Snow serves as a nice frame for this fallen leaf.
Posted by Denise Goldberg at 12:57 PM
Saturday, December 21, 2013
It was a day of magic light, of high tide, of reflections. It was a good day for an afternoon wander along the New Hampshire coast.
Posted by Denise Goldberg at 10:27 PM
Friday, December 20, 2013
This week brought cold and snow, easing off with temperatures edging back to 50 today. Even where sidewalks have been shoveled or plowed the walks are still wearing ice and clumps of snow, making walking somewhat treacherous. As a result the place that seems most reasonable to walk is on the edge of the road.
Winter walking, in search of non-slippery surfaces...
Posted by Denise Goldberg at 8:21 PM
Thursday, December 19, 2013
I was fascinated by the differences in the looks of saguaro as young plants to those wearing a large number of years. This one seems a bit worn, holes making me think it may have served as a home for a woodpecker.
According to The Saguaro Cactus fact sheet on The Saguaro National Park web site:
An adult saguaro is generally considered to be about 125 years of age. It may weigh 6 tons or more and be as tall as 50 feet. The average life span of a saguaro is probably 150 - 175 years of age. However, biologists believe that some plants may live over 200 years."
Wednesday, December 18, 2013
Southern Arizona was a very nice spot for a quick escape but brrr... we're back to winter here! It was very cold when we landed at Logan Airport early Monday morning but we were very lucky. Denise thought we would need to dig the car out of snow from the weekend storm but there was only a coating of ice on the windshield, no snow. The car's defroster helped to make it a bit easier to scrape, then we headed home.
It snowed yesterday afternoon into the night and then today the sun reappeared. Everything is so white, and still cold. I think it's going to get a bit warmer over the next few days but it won't come close to the temperatures we enjoyed in Tucson. I guess I'll need to wander through the photos of our trip to remind me of warm(ish) temperatures in the winter.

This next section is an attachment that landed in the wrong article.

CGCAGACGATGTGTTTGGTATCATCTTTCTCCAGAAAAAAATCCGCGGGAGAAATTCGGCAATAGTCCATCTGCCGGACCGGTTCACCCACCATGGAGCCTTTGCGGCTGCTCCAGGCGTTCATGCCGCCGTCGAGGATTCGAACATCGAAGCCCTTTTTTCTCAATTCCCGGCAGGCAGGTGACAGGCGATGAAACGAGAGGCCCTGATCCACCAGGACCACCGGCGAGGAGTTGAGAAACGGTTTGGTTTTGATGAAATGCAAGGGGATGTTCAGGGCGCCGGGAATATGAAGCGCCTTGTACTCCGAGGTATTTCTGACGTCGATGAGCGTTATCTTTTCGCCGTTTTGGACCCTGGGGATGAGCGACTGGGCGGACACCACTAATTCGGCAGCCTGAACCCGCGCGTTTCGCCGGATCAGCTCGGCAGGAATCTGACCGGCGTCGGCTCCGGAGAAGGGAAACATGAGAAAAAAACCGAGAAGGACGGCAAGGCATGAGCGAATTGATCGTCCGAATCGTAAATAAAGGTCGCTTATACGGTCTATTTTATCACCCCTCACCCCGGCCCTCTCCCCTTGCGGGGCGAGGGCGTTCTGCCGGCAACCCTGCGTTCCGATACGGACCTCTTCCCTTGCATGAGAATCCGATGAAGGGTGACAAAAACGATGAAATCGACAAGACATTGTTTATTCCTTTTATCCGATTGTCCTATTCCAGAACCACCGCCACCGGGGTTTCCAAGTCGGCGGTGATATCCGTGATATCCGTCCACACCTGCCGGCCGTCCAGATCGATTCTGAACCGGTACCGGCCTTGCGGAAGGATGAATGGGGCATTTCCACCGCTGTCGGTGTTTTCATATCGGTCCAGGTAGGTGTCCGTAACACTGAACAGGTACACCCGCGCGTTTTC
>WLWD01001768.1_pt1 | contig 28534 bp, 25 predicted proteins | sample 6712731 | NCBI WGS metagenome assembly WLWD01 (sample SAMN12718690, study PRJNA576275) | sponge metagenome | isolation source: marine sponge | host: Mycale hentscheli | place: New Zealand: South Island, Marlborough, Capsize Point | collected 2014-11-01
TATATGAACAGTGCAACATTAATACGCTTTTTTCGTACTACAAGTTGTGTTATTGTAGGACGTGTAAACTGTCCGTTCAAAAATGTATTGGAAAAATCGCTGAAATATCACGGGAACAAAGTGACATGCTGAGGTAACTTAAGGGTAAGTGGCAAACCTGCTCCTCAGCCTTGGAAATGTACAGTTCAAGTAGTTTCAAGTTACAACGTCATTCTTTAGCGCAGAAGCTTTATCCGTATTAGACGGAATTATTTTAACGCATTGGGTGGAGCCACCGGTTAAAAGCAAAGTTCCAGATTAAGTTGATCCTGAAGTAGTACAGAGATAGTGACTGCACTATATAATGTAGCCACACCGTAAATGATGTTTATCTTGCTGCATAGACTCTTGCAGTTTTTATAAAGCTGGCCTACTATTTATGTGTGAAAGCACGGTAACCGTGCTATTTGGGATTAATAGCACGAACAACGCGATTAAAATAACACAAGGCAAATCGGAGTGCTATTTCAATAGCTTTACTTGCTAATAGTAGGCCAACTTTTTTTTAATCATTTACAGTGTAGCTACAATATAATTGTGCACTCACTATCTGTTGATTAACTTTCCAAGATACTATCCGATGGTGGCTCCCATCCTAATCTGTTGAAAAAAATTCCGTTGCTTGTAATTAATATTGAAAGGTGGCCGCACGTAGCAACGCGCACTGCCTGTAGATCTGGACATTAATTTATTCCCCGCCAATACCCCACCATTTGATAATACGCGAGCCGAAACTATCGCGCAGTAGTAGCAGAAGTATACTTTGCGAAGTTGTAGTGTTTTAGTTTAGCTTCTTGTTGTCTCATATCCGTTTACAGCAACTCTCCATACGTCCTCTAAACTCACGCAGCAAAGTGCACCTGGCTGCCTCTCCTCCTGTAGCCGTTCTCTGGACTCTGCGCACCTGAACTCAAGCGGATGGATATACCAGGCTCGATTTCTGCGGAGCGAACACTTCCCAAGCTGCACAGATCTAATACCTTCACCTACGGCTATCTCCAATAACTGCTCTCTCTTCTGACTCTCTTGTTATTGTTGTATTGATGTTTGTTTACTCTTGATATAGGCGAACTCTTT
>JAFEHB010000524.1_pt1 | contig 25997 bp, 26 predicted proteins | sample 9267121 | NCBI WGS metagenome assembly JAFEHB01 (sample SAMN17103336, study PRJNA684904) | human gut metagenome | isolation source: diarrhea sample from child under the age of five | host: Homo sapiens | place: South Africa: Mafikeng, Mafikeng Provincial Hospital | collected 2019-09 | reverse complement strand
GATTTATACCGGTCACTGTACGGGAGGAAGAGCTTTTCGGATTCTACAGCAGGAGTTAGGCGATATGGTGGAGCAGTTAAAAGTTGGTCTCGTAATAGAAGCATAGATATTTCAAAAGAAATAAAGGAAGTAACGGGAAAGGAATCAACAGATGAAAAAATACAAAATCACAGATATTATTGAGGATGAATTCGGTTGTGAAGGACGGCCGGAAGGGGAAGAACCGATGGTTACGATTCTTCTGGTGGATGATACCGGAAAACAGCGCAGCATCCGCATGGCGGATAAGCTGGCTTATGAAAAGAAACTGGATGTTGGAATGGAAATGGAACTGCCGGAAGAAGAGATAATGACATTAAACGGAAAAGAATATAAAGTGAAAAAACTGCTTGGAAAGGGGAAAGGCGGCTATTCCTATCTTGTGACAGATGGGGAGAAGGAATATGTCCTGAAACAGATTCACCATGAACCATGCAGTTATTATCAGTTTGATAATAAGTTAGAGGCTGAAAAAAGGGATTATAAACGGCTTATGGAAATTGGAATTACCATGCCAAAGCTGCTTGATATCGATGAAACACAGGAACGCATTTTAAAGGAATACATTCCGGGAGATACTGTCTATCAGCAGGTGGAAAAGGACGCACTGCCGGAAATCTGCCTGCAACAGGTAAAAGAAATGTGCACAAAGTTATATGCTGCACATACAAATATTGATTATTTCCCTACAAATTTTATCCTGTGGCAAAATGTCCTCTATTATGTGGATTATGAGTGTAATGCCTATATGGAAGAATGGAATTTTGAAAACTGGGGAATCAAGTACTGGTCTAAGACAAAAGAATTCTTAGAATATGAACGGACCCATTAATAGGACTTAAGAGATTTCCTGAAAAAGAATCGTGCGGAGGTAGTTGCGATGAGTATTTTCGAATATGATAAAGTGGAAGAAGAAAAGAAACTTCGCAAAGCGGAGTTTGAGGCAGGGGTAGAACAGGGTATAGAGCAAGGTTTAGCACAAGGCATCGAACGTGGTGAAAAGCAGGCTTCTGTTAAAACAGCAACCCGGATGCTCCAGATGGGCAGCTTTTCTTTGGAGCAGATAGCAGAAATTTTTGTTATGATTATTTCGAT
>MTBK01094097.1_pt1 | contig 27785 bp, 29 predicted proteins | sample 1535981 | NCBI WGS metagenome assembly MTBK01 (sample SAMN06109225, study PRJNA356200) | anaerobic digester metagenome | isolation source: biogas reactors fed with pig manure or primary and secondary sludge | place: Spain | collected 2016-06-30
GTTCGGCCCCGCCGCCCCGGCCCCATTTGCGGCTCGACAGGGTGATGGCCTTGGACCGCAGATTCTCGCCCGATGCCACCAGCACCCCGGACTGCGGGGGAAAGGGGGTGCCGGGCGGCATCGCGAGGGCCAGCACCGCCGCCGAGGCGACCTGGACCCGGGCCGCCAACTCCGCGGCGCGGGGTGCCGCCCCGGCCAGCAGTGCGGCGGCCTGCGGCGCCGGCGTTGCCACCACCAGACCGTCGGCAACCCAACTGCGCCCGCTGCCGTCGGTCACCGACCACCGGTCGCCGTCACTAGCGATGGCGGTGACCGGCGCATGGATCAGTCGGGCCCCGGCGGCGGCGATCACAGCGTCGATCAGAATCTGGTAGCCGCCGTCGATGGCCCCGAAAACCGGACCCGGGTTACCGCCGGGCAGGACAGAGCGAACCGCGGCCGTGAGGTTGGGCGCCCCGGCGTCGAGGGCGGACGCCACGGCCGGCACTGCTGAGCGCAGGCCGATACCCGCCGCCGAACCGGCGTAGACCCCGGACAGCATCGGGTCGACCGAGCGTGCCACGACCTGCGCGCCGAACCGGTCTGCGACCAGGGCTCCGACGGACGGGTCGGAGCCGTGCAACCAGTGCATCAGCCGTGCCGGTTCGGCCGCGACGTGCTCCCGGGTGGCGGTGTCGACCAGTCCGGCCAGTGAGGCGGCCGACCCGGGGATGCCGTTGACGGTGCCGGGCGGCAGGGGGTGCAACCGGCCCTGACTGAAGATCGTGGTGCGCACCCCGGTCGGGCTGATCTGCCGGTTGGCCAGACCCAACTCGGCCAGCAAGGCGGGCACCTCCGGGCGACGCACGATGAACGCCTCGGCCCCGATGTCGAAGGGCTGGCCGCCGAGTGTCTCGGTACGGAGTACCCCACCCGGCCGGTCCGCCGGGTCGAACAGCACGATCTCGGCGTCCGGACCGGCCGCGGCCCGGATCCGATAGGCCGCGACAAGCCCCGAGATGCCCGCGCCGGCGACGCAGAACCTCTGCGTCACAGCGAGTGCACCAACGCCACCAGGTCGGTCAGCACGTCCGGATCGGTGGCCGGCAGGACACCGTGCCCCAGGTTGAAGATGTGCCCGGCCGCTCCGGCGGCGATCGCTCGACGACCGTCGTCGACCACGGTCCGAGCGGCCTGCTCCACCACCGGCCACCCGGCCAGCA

I had to be careful where I bounced in the desert since I didn't want to get cactus spines in my feet. Luckily there was a rock in front of this spiky little cactus so I could pose for a photo. But oops! I didn't manage to get a shot of Denise on this trip. Hmm... I'll try to do better the next time.
Sunday, December 15, 2013
It's hard for me to believe that we spent most of the day at a place that had museum in its name.
The day started with a good B&B breakfast, blueberry pancakes with real maple syrup, plus some granola and yogurt, yum. Denise chatted with John and the other B&B guests for a bit, then we packed up and headed from our temporary home east of Tuscon to the Arizona Sonora Desert Museum west of Tucson and across Gates Pass.
When I heard museum I thought it would be inside, but it's not. The brochure for the Arizona-Sonora Desert Museum says it is a zoo, aquarium, garden, museum, and gallery, almost all outside. We arrived at about quarter to 10, 15 minutes before the first raptor free flight of the day. Of course that was pretty far from the entrance but Denise really wanted to see the birds so she walked quickly and I rode in the camera bag. The birds call the museum home; that's where they live. They really were flying free, and they sometimes flew low right over our heads. The morning demo started with a pair of ravens, then an owl, then a falcon. The last bird decided it didn't want to play - apparently she saw something that was more interesting than the people waiting to see her. Wow, those birds are really impressive.